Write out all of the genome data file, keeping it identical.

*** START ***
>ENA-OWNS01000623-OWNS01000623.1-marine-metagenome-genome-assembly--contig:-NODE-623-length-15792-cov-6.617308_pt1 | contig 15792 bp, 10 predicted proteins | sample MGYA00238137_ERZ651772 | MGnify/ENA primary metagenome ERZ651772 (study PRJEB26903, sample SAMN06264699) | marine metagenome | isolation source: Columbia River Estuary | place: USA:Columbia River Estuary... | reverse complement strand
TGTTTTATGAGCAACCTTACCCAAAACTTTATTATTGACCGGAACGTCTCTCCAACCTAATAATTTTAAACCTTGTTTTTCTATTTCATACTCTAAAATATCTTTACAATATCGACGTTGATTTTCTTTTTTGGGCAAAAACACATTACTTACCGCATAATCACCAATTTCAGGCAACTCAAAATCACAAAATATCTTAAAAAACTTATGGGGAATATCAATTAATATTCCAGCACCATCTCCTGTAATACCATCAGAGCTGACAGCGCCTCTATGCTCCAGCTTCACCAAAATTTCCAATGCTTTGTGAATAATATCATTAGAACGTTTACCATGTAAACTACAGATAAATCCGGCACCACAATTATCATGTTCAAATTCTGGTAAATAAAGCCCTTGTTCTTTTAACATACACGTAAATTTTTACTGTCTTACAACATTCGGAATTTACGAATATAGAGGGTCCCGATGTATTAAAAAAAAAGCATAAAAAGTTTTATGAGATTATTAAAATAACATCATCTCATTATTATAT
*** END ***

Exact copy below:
>ENA-OWNS01000623-OWNS01000623.1-marine-metagenome-genome-assembly--contig:-NODE-623-length-15792-cov-6.617308_pt1 | contig 15792 bp, 10 predicted proteins | sample MGYA00238137_ERZ651772 | MGnify/ENA primary metagenome ERZ651772 (study PRJEB26903, sample SAMN06264699) | marine metagenome | isolation source: Columbia River Estuary | place: USA:Columbia River Estuary... | reverse complement strand
TGTTTTATGAGCAACCTTACCCAAAACTTTATTATTGACCGGAACGTCTCTCCAACCTAATAATTTTAAACCTTGTTTTTCTATTTCATACTCTAAAATATCTTTACAATATCGACGTTGATTTTCTTTTTTGGGCAAAAACACATTACTTACCGCATAATCACCAATTTCAGGCAACTCAAAATCACAAAATATCTTAAAAAACTTATGGGGAATATCAATTAATATTCCAGCACCATCTCCTGTAATACCATCAGAGCTGACAGCGCCTCTATGCTCCAGCTTCACCAAAATTTCCAATGCTTTGTGAATAATATCATTAGAACGTTTACCATGTAAACTACAGATAAATCCGGCACCACAATTATCATGTTCAAATTCTGGTAAATAAAGCCCTTGTTCTTTTAACATACACGTAAATTTTTACTGTCTTACAACATTCGGAATTTACGAATATAGAGGGTCCCGATGTATTAAAAAAAAAGCATAAAAAGTTTTATGAGATTATTAAAATAACATCATCTCATTATTATAT